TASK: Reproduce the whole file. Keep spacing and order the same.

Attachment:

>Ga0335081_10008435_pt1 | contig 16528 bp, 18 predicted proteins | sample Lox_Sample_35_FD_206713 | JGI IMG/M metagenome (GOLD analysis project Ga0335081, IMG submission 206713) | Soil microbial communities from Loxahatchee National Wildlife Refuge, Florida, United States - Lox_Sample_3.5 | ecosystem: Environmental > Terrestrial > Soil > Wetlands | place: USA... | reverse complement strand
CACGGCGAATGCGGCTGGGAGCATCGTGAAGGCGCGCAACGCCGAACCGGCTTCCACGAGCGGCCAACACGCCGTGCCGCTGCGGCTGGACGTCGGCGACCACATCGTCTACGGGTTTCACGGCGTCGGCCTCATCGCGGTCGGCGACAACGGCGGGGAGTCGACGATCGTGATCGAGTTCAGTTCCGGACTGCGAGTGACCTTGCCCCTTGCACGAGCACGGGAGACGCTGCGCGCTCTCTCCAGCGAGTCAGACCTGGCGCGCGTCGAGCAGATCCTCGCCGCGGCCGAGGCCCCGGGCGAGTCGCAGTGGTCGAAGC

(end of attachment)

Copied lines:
>Ga0335081_10008435_pt1 | contig 16528 bp, 18 predicted proteins | sample Lox_Sample_35_FD_206713 | JGI IMG/M metagenome (GOLD analysis project Ga0335081, IMG submission 206713) | Soil microbial communities from Loxahatchee National Wildlife Refuge, Florida, United States - Lox_Sample_3.5 | ecosystem: Environmental > Terrestrial > Soil > Wetlands | place: USA... | reverse complement strand
CACGGCGAATGCGGCTGGGAGCATCGTGAAGGCGCGCAACGCCGAACCGGCTTCCACGAGCGGCCAACACGCCGTGCCGCTGCGGCTGGACGTCGGCGACCACATCGTCTACGGGTTTCACGGCGTCGGCCTCATCGCGGTCGGCGACAACGGCGGGGAGTCGACGATCGTGATCGAGTTCAGTTCCGGACTGCGAGTGACCTTGCCCCTTGCACGAGCACGGGAGACGCTGCGCGCTCTCTCCAGCGAGTCAGACCTGGCGCGCGTCGAGCAGATCCTCGCCGCGGCCGAGGCCCCGGGCGAGTCGCAGTGGTCGAAGC